Biodiversity Assessment, DNA Barcoding, and the Minority Majority

Julia D. Sigwart, Amy Garbett

Research output: Contribution to journalArticle

5 Citations (Scopus)
95 Downloads (Pure)

Abstract

The majority of species on Earth are in "under-studied" groups, and indeed probably the majority of species remain undiscovered and undescribed. Species are natural units of evolution, and they are formed from branching phylogenetic processes that have a mathematical structure. So it follows that we should be able to develop a set of general principles that describe global patterns of species groups, like genera. Understanding such patterns would lend considerable power to the approach of "taxonomic surrogacy." In environmental assessments, ecology, and paleontology, it is common to substitute genus-level or family-level identification where definitive species identification is impractical. Clarity and confidence in fundamental patterns, based on a robust null model for species and genus level diversity, can accelerate species discovery: there are more species in the tropics, species-poor genera are very common, large genera are rare. Much hope has been placed in DNA barcoding as an effective tool to increase the pace of species discovery, but it is abundantly clear that certain mitochondrial DNA (mtDNA) markers are more or less variable in different clades and universal threshold values are impractical to delimit species. This study further examines the patterns of divergence in one common mtDNA barcode fragment, cytochrome c oxidase subunit 1at the genus level. We compared pairwise divergence in this fragment between two animal clades that have similar species richness but different evolutionary histories: birds and bivalves. We analyzed quality controlled alignments of over 39,000 published sequences in 1223 genera. Median pairwise differences at the genus level are positively correlated with the species richness of a genus, and this is not dependent of the number of sequences sampled. Unsurprisingly, sequence divergence in vertebrates was far more constrained than in evolutionarily more ancient non-vertebrate clades. Differences among the groups examined highlight the need for DNA barcode approaches to be considered in the context of specific biological groups. Vertebrates are better studied, but not necessarily representative of the majority of biodiversity. A technique that provides powerful insights for vertebrate species may be ineffective for the majority of organisms.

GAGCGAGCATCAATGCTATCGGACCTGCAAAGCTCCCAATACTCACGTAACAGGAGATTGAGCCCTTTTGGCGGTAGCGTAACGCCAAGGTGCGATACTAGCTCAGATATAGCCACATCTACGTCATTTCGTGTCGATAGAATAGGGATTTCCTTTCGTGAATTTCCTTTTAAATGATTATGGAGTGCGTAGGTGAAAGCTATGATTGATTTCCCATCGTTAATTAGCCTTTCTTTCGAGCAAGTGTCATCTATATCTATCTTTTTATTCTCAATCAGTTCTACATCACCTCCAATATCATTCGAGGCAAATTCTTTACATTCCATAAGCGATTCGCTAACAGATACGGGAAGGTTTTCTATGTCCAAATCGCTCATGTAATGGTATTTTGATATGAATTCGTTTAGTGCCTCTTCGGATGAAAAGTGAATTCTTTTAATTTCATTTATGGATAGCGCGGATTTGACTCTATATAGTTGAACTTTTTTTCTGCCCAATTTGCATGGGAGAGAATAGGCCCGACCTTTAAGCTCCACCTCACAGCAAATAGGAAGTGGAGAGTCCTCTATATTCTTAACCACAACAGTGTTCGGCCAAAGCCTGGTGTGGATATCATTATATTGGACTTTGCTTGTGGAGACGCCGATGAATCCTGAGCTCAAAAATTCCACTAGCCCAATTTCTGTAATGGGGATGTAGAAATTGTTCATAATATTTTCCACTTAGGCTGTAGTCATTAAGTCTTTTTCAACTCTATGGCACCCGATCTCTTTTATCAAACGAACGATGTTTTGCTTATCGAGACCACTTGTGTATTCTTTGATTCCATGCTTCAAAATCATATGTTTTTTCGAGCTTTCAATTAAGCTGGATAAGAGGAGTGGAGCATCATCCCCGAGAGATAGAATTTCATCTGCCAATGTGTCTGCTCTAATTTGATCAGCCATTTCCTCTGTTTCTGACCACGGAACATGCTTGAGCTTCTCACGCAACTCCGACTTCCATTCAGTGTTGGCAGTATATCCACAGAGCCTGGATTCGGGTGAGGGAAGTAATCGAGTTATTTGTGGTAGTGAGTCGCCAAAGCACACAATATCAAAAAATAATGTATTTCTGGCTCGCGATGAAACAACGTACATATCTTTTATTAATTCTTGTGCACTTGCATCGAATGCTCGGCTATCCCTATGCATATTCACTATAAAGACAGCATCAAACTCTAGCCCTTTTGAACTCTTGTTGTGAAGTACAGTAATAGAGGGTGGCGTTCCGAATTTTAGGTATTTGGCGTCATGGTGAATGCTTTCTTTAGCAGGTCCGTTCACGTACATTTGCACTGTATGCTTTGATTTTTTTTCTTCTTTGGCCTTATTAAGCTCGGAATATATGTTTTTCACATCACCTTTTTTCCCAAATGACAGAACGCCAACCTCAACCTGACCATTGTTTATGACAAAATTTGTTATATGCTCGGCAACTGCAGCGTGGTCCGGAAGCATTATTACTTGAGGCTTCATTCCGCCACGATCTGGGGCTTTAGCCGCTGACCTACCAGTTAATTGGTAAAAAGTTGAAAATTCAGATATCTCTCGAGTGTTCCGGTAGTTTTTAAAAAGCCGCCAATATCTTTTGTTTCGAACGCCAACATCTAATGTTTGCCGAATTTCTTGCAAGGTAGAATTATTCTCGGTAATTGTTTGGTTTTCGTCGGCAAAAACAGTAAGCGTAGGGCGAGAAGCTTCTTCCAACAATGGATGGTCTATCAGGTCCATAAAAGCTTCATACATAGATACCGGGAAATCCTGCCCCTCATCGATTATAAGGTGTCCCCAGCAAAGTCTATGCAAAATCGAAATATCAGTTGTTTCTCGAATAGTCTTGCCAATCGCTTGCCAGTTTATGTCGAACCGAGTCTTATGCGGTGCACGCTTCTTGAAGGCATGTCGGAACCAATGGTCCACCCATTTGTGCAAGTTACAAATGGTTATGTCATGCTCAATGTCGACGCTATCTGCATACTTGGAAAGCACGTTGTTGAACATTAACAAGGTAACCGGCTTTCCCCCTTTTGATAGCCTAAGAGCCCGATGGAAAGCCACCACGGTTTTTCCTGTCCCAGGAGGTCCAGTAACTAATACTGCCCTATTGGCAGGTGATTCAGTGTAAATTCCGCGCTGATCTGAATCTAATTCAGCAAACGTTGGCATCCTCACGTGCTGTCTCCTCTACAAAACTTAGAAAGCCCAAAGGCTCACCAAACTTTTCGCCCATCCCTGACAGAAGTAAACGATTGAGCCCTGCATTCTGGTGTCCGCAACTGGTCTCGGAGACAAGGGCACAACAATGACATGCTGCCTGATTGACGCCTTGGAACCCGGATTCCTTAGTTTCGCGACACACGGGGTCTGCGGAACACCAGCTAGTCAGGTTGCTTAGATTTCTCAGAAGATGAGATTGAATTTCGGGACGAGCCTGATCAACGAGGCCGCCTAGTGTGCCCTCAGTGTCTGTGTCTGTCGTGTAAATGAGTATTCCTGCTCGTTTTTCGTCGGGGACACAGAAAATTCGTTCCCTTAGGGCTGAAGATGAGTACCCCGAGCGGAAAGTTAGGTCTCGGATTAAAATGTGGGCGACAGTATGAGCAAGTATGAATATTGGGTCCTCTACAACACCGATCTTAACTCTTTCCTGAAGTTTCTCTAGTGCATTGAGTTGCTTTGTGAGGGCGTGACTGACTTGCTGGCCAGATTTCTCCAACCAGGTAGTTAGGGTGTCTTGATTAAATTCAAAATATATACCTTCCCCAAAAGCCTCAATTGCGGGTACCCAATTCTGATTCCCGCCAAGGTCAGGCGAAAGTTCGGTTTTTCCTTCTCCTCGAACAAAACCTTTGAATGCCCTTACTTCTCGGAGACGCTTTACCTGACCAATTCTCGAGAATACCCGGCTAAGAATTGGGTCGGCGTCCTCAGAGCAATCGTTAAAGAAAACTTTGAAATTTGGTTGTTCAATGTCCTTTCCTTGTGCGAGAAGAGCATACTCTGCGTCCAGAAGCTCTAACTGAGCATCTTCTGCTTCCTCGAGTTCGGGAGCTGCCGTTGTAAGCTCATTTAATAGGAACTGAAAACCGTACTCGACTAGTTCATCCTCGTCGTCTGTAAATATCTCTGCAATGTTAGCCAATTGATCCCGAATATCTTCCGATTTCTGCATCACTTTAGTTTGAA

Original languageEnglish
Pages (from-to)1146-1156
Number of pages11
JournalIntegrative and Comparative Biology
Volume58
Issue number6
Early online date24 Jul 2018
DOIs
Publication statusPublished - 01 Dec 2018

ASJC Scopus subject areas

  • Animal Science and Zoology
  • Plant Science

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